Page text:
The Jantar Mantar is an observatory, which has many astronomical instruments for computation in astronomy and astrology. The name is derived from two Sanskrit words; Jantar means instrument or machine while Mantar means calculate. This means that Jantar Mantar literally means calculation machine. There are many Jantar Mantar built in India, they are in Jaipur, New Delhi, Ujjain, Varanasi and Mathura. These are monuments built by Rajput King, besides the astronomical and astrological calculation they also are major tourist attractions. The Jantar Mantar at Jaipur was built close to the former Royal palace and is located in the city of Jaipur very close to the popular Hawa Mahal and the City Palace.
Jantar Mantar At Jaipur
The Jantar Mantar at Jaipur was built in the 18th century and consists of 19 main astronomical instruments in it. These are built with the help of brick rubble and plaster and a few of them are also made of bronze. They enable the observer to view celestial bodies with naked eyes and precise calculation of day, date and time.
The Jantar Mantar in Jaipur was built by Maharaja Sawai Jai Singh II as the main point of his new capital Jaipur. The construction began in 1720 and was completed in the year 1738. The observatory was very active during his life, when there were 20 astronomers employed and deputed for calculations. Even after the death of Jai Singh II in 1743 this prime landmark in the city of Jaipur remained functional till 1800. Though it ceased to function as an observatory in the 19th century, the monuments were repaired quite often.
Under the British rule the observatory got a new life and was termed as a monument of Rajasthan. Now the monument serves mainly as a tourist center, attracting almost 700,000 visitors every year. An important and interesting aspect is that the instruments there are still in usable condition and the staff of 12 people or the authorized person is capable of performing the astronomical calculations. The Guide in the Jantar Mantar can calculate the day, date and time with the help of the Sundial.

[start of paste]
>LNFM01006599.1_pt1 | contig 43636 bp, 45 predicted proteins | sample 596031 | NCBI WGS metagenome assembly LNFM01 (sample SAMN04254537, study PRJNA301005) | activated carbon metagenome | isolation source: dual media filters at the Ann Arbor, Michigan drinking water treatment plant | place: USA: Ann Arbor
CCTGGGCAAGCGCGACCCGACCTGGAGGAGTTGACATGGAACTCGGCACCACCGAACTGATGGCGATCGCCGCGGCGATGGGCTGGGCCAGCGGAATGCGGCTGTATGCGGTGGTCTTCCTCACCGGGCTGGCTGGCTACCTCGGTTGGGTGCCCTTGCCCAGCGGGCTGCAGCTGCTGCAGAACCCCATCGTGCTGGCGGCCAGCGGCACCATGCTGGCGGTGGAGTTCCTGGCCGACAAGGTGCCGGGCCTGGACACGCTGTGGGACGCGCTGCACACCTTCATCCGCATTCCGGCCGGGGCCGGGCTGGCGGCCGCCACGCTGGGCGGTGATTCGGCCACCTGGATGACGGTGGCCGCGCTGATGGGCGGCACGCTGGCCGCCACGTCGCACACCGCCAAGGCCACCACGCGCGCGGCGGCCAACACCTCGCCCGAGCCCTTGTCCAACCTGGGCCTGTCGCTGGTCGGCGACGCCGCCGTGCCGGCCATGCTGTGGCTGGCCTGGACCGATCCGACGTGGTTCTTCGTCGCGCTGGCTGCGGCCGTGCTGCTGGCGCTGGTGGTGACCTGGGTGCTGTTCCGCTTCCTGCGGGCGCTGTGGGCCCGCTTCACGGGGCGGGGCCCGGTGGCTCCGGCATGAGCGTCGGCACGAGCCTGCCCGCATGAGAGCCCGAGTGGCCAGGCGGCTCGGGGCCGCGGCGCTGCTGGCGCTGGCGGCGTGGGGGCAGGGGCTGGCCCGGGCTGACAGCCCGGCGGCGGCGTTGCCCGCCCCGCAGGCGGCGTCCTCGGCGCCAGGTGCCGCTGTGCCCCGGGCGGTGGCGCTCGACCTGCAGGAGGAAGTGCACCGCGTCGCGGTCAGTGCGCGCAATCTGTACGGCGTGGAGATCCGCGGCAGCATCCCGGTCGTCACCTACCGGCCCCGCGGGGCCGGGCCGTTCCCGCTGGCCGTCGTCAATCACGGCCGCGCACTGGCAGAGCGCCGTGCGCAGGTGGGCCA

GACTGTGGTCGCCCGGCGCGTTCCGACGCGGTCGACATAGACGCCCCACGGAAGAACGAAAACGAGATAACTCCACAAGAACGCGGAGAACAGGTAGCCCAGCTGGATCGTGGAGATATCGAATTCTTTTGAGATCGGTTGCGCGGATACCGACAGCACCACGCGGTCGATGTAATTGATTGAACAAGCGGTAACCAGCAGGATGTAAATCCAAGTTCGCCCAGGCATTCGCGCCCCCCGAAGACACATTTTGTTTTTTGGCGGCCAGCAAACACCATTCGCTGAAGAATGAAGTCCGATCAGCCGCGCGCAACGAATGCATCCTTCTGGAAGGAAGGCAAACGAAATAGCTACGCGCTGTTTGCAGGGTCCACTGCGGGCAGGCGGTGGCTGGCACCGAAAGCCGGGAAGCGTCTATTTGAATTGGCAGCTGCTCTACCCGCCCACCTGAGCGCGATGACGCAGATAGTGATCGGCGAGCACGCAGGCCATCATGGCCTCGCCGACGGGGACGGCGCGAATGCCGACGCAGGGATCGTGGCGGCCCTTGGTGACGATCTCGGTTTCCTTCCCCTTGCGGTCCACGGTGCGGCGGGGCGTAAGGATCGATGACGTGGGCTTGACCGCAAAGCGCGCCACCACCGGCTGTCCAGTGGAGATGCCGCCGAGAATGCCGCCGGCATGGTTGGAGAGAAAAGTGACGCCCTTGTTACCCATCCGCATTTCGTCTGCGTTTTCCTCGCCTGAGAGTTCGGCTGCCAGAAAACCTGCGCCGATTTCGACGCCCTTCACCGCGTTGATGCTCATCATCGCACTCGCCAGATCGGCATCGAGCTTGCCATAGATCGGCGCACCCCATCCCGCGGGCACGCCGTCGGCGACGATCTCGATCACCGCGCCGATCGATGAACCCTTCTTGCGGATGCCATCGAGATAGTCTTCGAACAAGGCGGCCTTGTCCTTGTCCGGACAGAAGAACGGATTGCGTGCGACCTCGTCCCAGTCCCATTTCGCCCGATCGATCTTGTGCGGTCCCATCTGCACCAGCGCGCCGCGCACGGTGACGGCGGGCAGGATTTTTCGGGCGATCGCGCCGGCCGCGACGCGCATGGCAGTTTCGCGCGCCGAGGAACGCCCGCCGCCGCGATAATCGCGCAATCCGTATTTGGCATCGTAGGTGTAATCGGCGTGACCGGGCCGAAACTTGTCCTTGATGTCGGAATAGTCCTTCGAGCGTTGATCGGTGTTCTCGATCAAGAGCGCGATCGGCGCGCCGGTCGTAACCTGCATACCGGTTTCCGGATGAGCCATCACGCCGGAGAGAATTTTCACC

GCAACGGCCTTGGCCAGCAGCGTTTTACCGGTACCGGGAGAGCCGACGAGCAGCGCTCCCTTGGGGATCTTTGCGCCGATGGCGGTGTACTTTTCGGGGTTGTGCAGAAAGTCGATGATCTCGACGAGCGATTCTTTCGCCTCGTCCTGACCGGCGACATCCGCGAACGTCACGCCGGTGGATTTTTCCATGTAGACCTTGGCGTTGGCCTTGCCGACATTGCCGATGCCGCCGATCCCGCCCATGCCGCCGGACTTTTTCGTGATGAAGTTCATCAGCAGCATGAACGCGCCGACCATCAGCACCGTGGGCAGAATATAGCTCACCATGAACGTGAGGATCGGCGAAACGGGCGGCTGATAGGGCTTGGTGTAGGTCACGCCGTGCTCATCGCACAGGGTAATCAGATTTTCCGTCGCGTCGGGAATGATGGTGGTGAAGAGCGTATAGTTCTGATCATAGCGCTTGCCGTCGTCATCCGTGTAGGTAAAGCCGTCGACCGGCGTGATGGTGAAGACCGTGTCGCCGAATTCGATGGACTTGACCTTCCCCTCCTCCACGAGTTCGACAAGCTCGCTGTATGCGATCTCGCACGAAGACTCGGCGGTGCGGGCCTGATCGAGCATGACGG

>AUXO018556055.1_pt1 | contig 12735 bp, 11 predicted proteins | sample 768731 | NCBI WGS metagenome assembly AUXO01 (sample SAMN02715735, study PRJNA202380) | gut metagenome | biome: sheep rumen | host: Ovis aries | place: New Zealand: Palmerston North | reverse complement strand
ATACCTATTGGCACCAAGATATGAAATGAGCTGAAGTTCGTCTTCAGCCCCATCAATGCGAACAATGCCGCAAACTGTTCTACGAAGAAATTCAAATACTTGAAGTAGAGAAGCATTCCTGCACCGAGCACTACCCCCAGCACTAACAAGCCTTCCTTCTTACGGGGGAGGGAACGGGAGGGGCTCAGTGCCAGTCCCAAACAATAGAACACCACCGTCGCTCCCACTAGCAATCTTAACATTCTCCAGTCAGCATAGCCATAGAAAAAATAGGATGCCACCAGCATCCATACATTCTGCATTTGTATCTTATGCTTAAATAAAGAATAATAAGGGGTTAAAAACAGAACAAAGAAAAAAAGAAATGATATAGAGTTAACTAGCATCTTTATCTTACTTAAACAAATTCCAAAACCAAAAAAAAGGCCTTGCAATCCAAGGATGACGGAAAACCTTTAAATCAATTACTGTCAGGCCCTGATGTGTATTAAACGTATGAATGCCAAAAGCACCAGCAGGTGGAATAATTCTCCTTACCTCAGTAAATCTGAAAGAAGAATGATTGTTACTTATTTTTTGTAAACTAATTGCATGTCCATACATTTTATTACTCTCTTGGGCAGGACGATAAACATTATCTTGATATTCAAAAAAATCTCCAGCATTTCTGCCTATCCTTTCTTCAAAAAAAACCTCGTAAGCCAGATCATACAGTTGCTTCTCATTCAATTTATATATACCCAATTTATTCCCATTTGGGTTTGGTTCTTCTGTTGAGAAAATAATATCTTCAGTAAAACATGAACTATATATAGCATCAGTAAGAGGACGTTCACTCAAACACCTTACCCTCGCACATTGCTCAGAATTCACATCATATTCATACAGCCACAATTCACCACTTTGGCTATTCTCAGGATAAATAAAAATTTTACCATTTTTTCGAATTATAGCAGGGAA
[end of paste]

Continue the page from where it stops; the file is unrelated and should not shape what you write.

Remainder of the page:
The observatory has 19 instruments for measuring time, the predictions of eclipses and tracking of major stars and determines celestial altitudes and concerned ephemerides. Amongst the instruments is Chakra Yantra which is similar to the wall clock capable of registering the local time in different parts of the world. There is Vrihat Samrat Yantra which is largest Sundial which measures time in the interval of 2 seconds on the basis of the shadow cast by the gnomon from sunlight. The Kranti Vritta Yantra measures the longitude and latitude of the celestial bodies. The Dakshin Bhitti Yantra is an instrument that measures the meridian, altitude and zenith distance of the celestial bodies.
The Vrihat Samrat Yanta means ‘great king of instruments and is 88 feet high and the shadow shows the time of the day.
In July 2010 Jantar Mantar of Jaipur was inscribed on the World Heritage Site by UNESCO under criteria (iii) and (iv).